Managing regulatory risks and shortages in talent and risk modelling tools is vital for international and local insurers.
The downward pressure on (re)insurers’ margins is as much in evidence in Asia-Pacific (APAC) as elsewhere. Yet it has not inhibited growth in the number of players in the market.
This has been driven both by:
a) more foreign-owned reinsurers entering the market or expanding their offering, and
b) by the growth of indigenous reinsurers – particularly in China, South Korea and Indonesia.
These trends will continue, says Stuart Beatty, Chief Executive Officer for JLT Re in the APAC region. “All roads don’t lead to London anymore. There is more and more of a need to have in-country entities able to service their own domestic risks.
“If anything, they will look to expand outside their own countries and start to take market share from the existing international carriers. There is already evidence that the Korean and the Chinese reinsurers are doing this.”
Established international carriers have already positioned themselves to work alongside the changing local markets, says Mike Mitchell, Head of Property Underwriting and P&C facultative Asia at Swiss Re.
“Ultimately reinsurance is about risk diversification – there is a limit to how much risk can be retained domestically. Capacity for the larger exposures will continue to be sourced globally.
“Many Asia-Pacific markets are highly fragmented with numerous insurers but, in some cases, local reinsurers offer an efficient way to aggregate exposures from smaller companies into larger risk pools. Here we can partner with them,” says Mitchell.
Against this fluid backdrop, growing business in the region requires the management of many risks, in particular:
- Talent shortages
- Lack of reliable capital and risk models.
Insurers in the region have to be very focused on regulation when they make decisions on when, how and where to risk their capital, says Beatty.
“There is no common regulator in APAC – from China in the north to Australia and New Zealand in the south there are over 15 regulators with different approaches to capital and capital adequacy,” Beatty says.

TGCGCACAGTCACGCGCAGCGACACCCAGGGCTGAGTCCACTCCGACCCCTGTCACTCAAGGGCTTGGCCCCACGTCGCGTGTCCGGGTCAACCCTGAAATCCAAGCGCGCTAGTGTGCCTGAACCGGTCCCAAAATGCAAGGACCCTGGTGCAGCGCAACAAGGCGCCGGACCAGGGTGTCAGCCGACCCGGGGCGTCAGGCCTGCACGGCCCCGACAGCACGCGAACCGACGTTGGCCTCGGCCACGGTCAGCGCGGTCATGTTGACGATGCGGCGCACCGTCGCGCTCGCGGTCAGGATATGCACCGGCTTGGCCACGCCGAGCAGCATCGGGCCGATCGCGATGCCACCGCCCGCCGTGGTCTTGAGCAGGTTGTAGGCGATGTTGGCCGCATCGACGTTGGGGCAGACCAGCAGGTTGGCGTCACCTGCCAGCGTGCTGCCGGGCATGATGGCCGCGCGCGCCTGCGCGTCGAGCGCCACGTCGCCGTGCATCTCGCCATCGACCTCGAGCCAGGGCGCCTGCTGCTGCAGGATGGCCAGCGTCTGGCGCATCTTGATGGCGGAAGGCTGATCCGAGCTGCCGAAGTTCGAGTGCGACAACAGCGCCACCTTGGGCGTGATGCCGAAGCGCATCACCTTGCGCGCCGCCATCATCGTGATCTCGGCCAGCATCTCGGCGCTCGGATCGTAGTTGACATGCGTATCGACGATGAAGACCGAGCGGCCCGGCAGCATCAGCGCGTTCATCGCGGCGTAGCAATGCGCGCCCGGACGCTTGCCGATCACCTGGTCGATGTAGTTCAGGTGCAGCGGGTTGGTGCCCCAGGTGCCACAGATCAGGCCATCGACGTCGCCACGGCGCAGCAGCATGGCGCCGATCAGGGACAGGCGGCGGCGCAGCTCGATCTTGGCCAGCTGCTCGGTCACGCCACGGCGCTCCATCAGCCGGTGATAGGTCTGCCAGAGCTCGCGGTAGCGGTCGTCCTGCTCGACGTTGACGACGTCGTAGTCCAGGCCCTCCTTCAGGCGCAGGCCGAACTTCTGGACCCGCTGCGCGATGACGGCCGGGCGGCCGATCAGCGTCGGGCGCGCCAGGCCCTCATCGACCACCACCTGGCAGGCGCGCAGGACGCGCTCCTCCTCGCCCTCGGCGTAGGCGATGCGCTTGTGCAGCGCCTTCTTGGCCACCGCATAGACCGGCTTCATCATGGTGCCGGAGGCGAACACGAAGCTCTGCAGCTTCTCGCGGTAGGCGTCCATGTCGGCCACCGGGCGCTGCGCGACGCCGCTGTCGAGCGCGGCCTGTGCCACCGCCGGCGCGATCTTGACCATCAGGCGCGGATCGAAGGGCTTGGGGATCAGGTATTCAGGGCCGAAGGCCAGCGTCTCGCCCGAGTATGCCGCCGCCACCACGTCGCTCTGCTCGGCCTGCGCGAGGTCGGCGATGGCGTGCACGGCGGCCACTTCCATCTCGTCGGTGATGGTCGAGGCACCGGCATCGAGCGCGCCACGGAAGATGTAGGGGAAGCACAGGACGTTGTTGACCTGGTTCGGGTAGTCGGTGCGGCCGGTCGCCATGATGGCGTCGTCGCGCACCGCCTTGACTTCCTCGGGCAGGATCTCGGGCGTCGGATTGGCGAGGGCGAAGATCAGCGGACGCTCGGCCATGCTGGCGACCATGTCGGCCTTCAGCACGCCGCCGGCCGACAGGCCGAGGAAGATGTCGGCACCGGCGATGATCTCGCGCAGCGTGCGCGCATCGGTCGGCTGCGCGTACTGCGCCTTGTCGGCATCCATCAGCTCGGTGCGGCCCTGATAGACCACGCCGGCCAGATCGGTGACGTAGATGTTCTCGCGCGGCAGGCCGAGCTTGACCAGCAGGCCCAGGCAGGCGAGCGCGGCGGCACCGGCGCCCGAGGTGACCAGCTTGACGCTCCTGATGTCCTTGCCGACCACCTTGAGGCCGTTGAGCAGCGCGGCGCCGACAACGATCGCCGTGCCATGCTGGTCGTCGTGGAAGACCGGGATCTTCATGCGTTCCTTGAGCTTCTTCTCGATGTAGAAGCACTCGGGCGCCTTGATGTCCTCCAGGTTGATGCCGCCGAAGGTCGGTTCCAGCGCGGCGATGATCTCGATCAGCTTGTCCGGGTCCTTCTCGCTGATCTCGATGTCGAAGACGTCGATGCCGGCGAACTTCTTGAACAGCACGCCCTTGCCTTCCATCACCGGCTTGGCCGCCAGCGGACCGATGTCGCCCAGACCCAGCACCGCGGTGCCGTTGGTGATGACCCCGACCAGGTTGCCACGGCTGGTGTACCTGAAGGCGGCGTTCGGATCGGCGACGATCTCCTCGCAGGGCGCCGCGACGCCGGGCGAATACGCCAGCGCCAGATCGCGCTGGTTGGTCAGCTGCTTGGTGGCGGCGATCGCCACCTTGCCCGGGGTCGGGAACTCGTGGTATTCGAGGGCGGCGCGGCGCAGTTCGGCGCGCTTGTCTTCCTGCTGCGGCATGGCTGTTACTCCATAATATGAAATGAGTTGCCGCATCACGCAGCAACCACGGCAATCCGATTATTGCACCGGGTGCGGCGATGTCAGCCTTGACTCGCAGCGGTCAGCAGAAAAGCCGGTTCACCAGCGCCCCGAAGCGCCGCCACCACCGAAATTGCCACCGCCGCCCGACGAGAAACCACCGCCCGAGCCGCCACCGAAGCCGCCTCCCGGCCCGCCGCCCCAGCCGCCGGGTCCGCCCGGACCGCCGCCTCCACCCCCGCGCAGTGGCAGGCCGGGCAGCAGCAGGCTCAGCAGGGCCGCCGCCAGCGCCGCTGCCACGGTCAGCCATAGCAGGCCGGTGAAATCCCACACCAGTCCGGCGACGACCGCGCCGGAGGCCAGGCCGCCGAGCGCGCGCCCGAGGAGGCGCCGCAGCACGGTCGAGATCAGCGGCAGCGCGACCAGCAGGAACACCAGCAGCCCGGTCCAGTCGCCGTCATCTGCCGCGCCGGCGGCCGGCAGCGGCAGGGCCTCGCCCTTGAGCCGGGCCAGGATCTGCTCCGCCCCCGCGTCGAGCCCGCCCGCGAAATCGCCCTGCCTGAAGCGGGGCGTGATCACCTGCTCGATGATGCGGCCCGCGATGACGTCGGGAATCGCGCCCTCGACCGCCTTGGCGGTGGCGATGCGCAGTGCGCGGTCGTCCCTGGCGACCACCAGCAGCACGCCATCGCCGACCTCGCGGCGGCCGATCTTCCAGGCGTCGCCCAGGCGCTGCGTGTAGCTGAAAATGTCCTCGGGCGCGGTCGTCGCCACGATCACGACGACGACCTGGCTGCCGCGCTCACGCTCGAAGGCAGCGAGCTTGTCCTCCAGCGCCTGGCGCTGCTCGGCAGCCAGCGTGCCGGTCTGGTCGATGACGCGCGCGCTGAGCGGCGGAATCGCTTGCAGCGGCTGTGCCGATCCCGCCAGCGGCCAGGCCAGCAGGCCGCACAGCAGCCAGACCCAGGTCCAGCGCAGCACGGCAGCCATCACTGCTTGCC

Multiple jurisdictions may be a challenge but they also present an opportunity, says Mitchell.
“We are able to apply our understanding of different prudential and governance frameworks to help provide solutions to our clients' varying needs. A good understanding of regional regulatory environments helps us tailor transactions to find the optimal reinsurance solutions for our clients,” Mitchell says.
Brokers can also add value in this area, says Beatty. “Most insurers expanding into new jurisdictions need advice from brokers about how to use their capital and the most appropriate risk transfer models.”
Insurers also need to manage potential talent shortages – the flip side of abundant capacity.
“They all need a CEO, CFO, CRO, CUO and so on, but these all have to come from a limited talent pool,” says Beatty.
“You can only go so far in importing talent from outside the region. You have to invest in developing your own staff and training them in other parts of the world – you then have to hope they don’t get poached.”
Attracting and retaining good people is also a priority at Swiss Re. “Talent management is a key focus for our Asia management team: providing our people with a strong employee value proposition and continuous development is very important,” says Mitchell.
A lack of some of the technical modelling tools available elsewhere in the world will be another major challenge for insurers in the region, and one which they will need help to overcome, says Mitchell.
“Not many regional insurers use internal capital models, and the use of these is constrained by the underlying data quality and exposure modelling.”
However, as regulators push for better-capitalised, more consolidated insurance markets, there will be more pressure on Asian insurers to source and manage larger capital bases, says Mitchell. “The first step is improving data quality and modelling, then developing risk management frameworks and finally more robust economic capital models.”
Yet it isn’t just the capital models that are deficient. Many of the catastrophe risk models are poorly populated with quality, up-to-date data, especially in the face of the changing risk scenarios such as the growth of mega-cities and the impact of climate change, warns Mitchell.
“Catastrophe models need continuous improvement, starting with better exposure data, better hazard and vulnerability data, and good claims feedback loops. In many Asian countries improvements can be made in all these areas.”
Helping to fill some of these gaps is a key focus for JLT Re, says Beatty. “In a mature market you’ll obviously have manageable levels of capital at risk versus premium potential and a good balance across the portfolio.
“The danger in emerging markets is putting too much capital at risk for too little return. We can help by constantly monitoring risk and exposure.”
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For more information, please contact Stuart Beatty, Asia Pacific CEO on +61 (0)478 304 812 or email firstname.lastname@example.org